Caller ID in OS X
Lost in the discussion of major Mac HTPC capabilities are features that enhance the home theatre experience in smaller ways. One trimming I’ve always looked for has been the ability to display incoming Caller ID on screen during video playback.
And after a little digging (and a lot of testing), I discovered this is still very much an emerging area that could use a little clarification for Mac users like me looking to add this seemingly simple feature to their OS X-based home theaters.
I use an Intel iMac for most of my computing, whose lack of a modem made purchasing an external device necessary. There were two possible roads to go down: snagging the Apple USB Modem combined with 3rd party software or a proprietary software/hardware combination. Since the price difference is $50 vs $100+, I chose the former.
ShowCallerID 0.1 (Free) – ShowCallerID is a simple program that lives exclusively in the menu bar. It offers no control over the location or duration of the caller info it displays. The number (no name) is thrown up in black text against a white block on the upper part of the screen.
Unfortunately, this is the first version of the product and the site freely points to a reality I quickly became familiar with: “Sometimes the modem doesn’t talk to the computer. The phone rings but no notification window pops up.” 90% of the time, ShowCallerID sat idle by while my phone rang away.
This lack of consistency combined with development that apparently ended in early 2006 makes ShowCallerID a dry hole in my search.
Caller ID for Mac OS X 1.0 Beta 3 ($14.95) – Like ShowCallerID, Caller ID For Mac OS X (CIDOSX) resides exclusively in the menu bar. It does offers rudimentary control over the display location, but nothing else. In fact, there is little in the way of features that sets CIDOSX apart from ShowCallerID beyond the price difference.
Except that CIDOSX NEVER worked with the Apple USB modem…not one call was detected. To that end, CIDOSX is a complete non-starter with a nod to the fact that it’s still in Beta.
Silica 1.2 (Free) – While $14.95 less than CIDOSX, Silica offers a surprisingly robust set of features compared to the programs covered so far. It offers more control over the display’s location and appearance, to start.
It also is the first to offer support for Growl, which theoretically should allow the info to be shared across networked computers also running Growl and display the caller’s info on multiple computers.
But Silica’s performance bordered on lifeless. I was able to get a couple of displays with Silica’s built-in notification, but Growl did absolutely nothing. Truth be told, I’ve been trying get Silica to work for a while on different Macs (with various modems) with little success. As much as I like the price tag, performance is number one in most aspects of my life. Hence, another sad face.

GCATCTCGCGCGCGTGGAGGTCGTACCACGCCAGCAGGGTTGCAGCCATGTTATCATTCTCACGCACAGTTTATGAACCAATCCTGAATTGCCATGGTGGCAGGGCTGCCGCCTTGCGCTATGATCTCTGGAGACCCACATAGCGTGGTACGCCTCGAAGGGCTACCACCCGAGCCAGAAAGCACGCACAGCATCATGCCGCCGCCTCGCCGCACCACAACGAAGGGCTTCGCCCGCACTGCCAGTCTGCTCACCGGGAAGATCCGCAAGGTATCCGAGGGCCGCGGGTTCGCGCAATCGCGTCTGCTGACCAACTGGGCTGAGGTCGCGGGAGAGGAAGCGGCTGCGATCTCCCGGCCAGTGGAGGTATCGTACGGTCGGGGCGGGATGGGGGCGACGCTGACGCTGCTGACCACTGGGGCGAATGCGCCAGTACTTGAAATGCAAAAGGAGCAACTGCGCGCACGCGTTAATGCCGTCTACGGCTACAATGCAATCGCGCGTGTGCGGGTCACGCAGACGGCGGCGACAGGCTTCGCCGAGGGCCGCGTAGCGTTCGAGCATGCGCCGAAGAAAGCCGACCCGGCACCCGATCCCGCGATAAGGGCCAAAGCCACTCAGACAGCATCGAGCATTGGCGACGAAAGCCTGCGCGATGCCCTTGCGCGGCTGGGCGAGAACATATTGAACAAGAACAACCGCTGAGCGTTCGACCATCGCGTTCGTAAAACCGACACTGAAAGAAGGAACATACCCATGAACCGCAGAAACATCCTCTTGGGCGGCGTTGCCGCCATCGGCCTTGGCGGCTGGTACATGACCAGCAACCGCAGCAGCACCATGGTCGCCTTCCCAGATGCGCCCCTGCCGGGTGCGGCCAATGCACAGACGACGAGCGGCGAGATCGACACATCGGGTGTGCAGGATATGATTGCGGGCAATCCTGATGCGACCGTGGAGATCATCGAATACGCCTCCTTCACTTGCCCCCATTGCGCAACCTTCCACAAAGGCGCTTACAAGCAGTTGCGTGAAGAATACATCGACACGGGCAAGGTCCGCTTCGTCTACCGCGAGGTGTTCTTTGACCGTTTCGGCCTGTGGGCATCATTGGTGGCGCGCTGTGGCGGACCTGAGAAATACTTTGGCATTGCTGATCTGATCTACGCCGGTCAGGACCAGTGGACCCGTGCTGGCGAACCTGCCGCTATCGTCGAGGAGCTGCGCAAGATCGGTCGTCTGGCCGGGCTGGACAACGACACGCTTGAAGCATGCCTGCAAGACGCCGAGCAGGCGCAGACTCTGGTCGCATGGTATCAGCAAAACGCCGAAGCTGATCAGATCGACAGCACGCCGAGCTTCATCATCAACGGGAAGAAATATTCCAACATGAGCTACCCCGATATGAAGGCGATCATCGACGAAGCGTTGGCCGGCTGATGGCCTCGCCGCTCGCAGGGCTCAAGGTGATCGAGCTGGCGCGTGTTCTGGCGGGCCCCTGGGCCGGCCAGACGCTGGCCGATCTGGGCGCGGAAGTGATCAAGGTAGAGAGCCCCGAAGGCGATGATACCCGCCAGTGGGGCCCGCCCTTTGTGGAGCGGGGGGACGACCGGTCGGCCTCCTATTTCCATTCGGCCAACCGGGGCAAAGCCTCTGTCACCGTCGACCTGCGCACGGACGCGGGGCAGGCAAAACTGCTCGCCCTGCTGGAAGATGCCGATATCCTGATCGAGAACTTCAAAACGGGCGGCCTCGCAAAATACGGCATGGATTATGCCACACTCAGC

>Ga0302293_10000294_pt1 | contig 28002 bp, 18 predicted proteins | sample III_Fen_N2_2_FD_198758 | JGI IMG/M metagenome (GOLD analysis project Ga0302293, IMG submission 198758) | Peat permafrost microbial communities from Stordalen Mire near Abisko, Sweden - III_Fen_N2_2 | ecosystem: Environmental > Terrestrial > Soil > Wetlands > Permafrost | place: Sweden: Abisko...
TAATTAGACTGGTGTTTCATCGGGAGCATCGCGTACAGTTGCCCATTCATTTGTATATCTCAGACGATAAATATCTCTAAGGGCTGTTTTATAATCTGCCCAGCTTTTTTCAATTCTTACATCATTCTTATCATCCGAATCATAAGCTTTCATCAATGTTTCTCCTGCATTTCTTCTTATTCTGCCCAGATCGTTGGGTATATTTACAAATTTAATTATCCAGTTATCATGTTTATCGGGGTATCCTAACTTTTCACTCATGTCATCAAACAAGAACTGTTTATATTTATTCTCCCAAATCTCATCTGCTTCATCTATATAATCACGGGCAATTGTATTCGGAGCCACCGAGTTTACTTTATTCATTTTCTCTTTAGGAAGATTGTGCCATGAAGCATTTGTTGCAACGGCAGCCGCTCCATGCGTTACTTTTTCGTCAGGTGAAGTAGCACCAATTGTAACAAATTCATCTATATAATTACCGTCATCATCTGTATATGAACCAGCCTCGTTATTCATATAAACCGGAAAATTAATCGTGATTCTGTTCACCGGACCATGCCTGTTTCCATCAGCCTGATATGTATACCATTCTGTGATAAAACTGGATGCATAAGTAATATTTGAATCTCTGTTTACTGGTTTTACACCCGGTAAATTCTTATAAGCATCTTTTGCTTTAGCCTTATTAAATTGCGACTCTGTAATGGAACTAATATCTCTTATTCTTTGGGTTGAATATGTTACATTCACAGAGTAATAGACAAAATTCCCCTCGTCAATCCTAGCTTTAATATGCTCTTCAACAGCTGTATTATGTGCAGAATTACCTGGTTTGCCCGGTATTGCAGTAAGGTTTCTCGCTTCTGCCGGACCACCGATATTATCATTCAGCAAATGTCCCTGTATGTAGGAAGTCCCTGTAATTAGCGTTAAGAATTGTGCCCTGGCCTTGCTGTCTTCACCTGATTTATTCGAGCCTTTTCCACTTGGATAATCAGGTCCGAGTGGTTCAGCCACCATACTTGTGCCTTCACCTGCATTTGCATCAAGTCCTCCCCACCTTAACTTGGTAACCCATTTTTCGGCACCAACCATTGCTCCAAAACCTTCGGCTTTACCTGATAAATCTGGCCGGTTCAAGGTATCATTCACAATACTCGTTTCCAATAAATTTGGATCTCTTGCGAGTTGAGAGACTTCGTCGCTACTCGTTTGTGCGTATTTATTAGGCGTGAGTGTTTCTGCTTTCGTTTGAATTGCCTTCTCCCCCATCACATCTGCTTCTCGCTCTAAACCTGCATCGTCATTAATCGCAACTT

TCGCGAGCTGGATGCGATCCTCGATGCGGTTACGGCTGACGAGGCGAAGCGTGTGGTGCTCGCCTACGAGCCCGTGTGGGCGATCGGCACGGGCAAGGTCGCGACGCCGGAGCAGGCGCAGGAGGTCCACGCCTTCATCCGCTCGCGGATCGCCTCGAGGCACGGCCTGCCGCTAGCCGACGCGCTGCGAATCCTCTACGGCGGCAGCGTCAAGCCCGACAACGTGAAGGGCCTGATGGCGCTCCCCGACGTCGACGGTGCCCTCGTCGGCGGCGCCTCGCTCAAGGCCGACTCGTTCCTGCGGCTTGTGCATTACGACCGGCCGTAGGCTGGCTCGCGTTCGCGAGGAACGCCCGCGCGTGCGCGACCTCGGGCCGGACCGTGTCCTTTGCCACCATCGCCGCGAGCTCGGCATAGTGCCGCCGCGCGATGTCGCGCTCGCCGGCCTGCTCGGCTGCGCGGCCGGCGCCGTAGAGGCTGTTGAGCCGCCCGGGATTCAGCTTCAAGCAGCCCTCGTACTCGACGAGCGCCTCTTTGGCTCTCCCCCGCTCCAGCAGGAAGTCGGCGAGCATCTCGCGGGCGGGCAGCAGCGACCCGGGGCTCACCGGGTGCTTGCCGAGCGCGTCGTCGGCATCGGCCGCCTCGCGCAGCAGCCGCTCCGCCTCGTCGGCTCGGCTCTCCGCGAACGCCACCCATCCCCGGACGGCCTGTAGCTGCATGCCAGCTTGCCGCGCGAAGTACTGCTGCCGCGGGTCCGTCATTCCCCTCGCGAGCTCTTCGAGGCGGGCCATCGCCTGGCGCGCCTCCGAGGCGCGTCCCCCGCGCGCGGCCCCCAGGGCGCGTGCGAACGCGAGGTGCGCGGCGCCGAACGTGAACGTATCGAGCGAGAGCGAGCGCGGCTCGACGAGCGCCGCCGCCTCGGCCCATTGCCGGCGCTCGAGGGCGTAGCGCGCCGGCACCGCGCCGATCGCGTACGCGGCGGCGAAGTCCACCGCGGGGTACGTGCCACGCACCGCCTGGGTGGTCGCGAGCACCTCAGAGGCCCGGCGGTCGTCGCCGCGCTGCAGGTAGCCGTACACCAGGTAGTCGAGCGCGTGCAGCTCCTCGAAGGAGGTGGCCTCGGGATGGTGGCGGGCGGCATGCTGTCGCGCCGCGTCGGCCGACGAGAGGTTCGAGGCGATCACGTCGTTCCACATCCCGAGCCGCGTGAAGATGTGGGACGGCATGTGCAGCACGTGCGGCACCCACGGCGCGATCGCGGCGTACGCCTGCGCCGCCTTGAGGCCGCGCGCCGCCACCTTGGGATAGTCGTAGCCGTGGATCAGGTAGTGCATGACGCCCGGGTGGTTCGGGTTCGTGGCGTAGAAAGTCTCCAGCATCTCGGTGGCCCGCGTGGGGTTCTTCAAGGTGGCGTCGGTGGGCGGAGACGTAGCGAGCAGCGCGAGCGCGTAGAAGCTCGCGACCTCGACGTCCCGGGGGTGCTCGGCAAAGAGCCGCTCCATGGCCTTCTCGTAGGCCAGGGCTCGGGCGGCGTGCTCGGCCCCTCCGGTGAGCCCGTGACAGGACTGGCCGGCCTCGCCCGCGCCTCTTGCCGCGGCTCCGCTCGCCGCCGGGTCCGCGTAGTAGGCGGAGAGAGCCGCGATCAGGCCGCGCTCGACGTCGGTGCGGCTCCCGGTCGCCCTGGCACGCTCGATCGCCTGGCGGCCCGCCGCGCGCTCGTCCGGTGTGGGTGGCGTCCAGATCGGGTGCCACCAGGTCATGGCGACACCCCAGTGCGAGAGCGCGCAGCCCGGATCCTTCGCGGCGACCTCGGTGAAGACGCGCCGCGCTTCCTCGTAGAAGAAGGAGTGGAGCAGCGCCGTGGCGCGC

CallWall .92 ($10 during Beta) – Man, I wanted to love CallWall. In addition to incorporating Growl support, it also lets users create a “call firewall” that allows dynamic blocking of specific numbers, plus integration with an online database of know phone marketers. And the interface is simple and very OS X-like. My enthusiasm even led to an ill-conceived and premature purchase.
Premature because I cannot get consistent service. Like so many others, CallWall sometimes saw my calls, but most of the time it just looked pretty while my ringer went on and on. And the developers haven’t answered repeated requests for help.
Jon’s Phone Tool 3.7.2 ($22.50) – By this point, you may be wondering how I know it’s the software and not my system. BECAUSE I FOUND A PROGRAM THAT WORKS EVERY TIME. Before and after each other piece of software failed, Jon’s Phone Tool delivered accurate info every time the phone rang via my Apple USB modem.
But JPT is much, much more than just a caller ID notifier and it demands more of my system’s resources than I’d care to use for just one of it’s features. This is no knock against JPT – it’s a kick-ass phone interface for Macs. Just way more than I want and need.
It does work, however. Which makes it the default winner…with plenty of room for decent competitors in the next race.
Beyond the Apple USB modem, there are pricier hardware options available…I owned and returned Ovolab’s Phlink due (again) to flaky incoming notifications. The only high-profile possibility I haven’t test driven is PhoneValet due to it’s steep cost.
* Obviously, anyone with better info than me – post up and I’ll update the list!